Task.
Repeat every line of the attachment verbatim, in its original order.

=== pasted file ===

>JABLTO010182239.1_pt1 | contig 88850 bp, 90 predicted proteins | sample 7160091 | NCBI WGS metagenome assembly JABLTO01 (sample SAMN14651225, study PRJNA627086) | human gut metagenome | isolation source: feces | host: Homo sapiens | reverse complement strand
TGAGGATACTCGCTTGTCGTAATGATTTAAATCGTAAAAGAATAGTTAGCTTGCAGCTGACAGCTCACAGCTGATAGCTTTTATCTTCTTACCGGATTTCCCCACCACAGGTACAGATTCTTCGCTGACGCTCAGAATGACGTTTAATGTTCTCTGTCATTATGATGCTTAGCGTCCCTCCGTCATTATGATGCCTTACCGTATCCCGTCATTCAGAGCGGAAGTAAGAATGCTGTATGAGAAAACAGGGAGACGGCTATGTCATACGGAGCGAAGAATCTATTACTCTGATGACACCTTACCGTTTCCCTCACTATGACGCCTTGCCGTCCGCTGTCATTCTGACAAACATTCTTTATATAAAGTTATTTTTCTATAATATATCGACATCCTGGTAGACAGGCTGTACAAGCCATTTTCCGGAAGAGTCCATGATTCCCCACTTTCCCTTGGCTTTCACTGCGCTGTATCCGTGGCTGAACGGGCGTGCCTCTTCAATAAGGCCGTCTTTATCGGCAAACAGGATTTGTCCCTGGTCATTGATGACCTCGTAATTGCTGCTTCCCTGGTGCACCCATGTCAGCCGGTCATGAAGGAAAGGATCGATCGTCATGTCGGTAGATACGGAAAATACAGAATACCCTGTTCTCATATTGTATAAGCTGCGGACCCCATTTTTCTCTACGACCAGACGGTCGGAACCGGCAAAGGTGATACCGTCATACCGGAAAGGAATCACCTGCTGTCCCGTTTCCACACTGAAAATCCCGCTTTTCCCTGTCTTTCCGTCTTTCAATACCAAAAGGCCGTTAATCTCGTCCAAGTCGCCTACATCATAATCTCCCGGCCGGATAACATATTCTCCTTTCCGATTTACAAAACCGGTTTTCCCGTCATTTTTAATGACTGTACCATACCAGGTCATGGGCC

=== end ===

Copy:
>JABLTO010182239.1_pt1 | contig 88850 bp, 90 predicted proteins | sample 7160091 | NCBI WGS metagenome assembly JABLTO01 (sample SAMN14651225, study PRJNA627086) | human gut metagenome | isolation source: feces | host: Homo sapiens | reverse complement strand
TGAGGATACTCGCTTGTCGTAATGATTTAAATCGTAAAAGAATAGTTAGCTTGCAGCTGACAGCTCACAGCTGATAGCTTTTATCTTCTTACCGGATTTCCCCACCACAGGTACAGATTCTTCGCTGACGCTCAGAATGACGTTTAATGTTCTCTGTCATTATGATGCTTAGCGTCCCTCCGTCATTATGATGCCTTACCGTATCCCGTCATTCAGAGCGGAAGTAAGAATGCTGTATGAGAAAACAGGGAGACGGCTATGTCATACGGAGCGAAGAATCTATTACTCTGATGACACCTTACCGTTTCCCTCACTATGACGCCTTGCCGTCCGCTGTCATTCTGACAAACATTCTTTATATAAAGTTATTTTTCTATAATATATCGACATCCTGGTAGACAGGCTGTACAAGCCATTTTCCGGAAGAGTCCATGATTCCCCACTTTCCCTTGGCTTTCACTGCGCTGTATCCGTGGCTGAACGGGCGTGCCTCTTCAATAAGGCCGTCTTTATCGGCAAACAGGATTTGTCCCTGGTCATTGATGACCTCGTAATTGCTGCTTCCCTGGTGCACCCATGTCAGCCGGTCATGAAGGAAAGGATCGATCGTCATGTCGGTAGATACGGAAAATACAGAATACCCTGTTCTCATATTGTATAAGCTGCGGACCCCATTTTTCTCTACGACCAGACGGTCGGAACCGGCAAAGGTGATACCGTCATACCGGAAAGGAATCACCTGCTGTCCCGTTTCCACACTGAAAATCCCGCTTTTCCCTGTCTTTCCGTCTTTCAATACCAAAAGGCCGTTAATCTCGTCCAAGTCGCCTACATCATAATCTCCCGGCCGGATAACATATTCTCCTTTCCGATTTACAAAACCGGTTTTCCCGTCATTTTTAATGACTGTACCATACCAGGTCATGGGCC